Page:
Monday, 5 September 2011
Nigeria: SSS reports provisional findings on UN bomb
According to the statement, released by SSS spokesperson Marilyn Ogar, “On 18th of August 2011, precise intelligence was obtained by this Service that some Boko Haram elements were on a mission to attack unspecified targets in Abuja”.
According to the statement, on 21st August at around 1300 hours, a joint operation by all security services had led to the arrest of two Boko Haram leaders now believed to be involved in planning the bombing, namely Babagana Ismail Kwaljima (a.k.a Abu Summaya) and Babagana Mali (a.k.a Bulama). However, their detention was not sufficient to prevent the attack five days later.
According to the SSS, the men are currently being held at a military facility and have made “valuable statements”.
Further investigation by security agents confirmed reports that Al-Qa'ida has made incursions into the Boko Haram sect. According to the SSS, the mastermind of the UN bomb blast is one Mamman Nur, described as “a notorious Boko Haram element with Al-Qa'ida links who recently returned from Somalia”.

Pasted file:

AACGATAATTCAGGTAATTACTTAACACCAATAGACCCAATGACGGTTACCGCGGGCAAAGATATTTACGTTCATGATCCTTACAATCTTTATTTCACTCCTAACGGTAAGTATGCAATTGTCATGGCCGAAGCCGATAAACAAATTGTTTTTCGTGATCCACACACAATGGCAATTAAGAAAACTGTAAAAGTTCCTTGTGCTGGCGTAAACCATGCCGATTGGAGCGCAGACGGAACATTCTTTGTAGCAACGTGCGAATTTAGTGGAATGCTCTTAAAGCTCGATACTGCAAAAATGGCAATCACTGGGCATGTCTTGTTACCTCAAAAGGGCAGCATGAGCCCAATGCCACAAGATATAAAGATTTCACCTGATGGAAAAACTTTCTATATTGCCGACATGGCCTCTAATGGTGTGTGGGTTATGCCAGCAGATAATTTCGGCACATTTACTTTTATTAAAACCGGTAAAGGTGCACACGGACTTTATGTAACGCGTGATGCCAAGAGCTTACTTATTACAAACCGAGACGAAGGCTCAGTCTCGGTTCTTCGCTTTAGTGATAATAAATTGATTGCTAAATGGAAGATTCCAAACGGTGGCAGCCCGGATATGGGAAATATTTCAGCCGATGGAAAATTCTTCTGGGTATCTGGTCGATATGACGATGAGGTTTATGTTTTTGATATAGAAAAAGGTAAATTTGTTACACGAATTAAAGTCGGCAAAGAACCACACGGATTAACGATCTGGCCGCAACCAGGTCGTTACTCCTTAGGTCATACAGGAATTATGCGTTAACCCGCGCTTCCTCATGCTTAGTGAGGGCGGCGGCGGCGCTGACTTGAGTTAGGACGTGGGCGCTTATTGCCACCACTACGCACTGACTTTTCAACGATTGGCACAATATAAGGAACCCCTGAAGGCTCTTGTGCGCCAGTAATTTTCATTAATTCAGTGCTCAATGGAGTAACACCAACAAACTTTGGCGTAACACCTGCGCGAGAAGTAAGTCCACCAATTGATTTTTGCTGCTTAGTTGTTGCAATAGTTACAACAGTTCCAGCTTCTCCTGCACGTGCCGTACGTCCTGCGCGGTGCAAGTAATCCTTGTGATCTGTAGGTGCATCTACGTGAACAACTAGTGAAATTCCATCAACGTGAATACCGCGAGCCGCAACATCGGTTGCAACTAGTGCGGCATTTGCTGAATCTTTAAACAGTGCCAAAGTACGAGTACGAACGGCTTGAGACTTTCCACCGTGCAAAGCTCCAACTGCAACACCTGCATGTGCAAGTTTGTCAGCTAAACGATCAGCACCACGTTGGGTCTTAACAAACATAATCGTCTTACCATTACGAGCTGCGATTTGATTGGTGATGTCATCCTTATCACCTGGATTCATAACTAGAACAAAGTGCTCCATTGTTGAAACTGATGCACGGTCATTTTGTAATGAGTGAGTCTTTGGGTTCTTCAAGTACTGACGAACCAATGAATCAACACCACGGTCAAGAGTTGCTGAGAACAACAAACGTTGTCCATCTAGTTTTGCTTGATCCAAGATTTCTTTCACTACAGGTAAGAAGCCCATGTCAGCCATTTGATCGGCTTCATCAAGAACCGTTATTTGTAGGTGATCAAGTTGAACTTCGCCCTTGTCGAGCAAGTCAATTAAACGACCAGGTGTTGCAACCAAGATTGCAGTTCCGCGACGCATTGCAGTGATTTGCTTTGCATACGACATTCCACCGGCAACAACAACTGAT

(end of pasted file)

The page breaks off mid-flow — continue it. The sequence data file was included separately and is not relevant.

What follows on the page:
Nur, who has been declared 'wanted' is said to have worked in concert with two other suspects in masterminding the bomb blast.
The UN complex, which is located in the high security diplomatic area of Abuja, was bombed at around 10.45 on 26th August by a suspected suicide bomber or bombers, who apparently drove through the exit barriers of the building in an explosives-laden SUV, and into the front office wall of the building, setting off the explosives.
So far, 23 people have been confirmed dead in the blast, 18 of whom died at the scene, with the other five dying in hospital later. Thirty-two victims are still receiving treatment.
The UN has confirmed that ten of the dead were UN staff, and nine of them were Nigerians. The US' Federal Bureau of Investigation (FBI) has been drafted in by the UN to assist and lead the investigations into the bombing. According to UN Under-Secretary for Safety and Security Gregory Starr, the investigation nevertheless remains under the control of the Nigerian government.
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© 2011 Menas Associates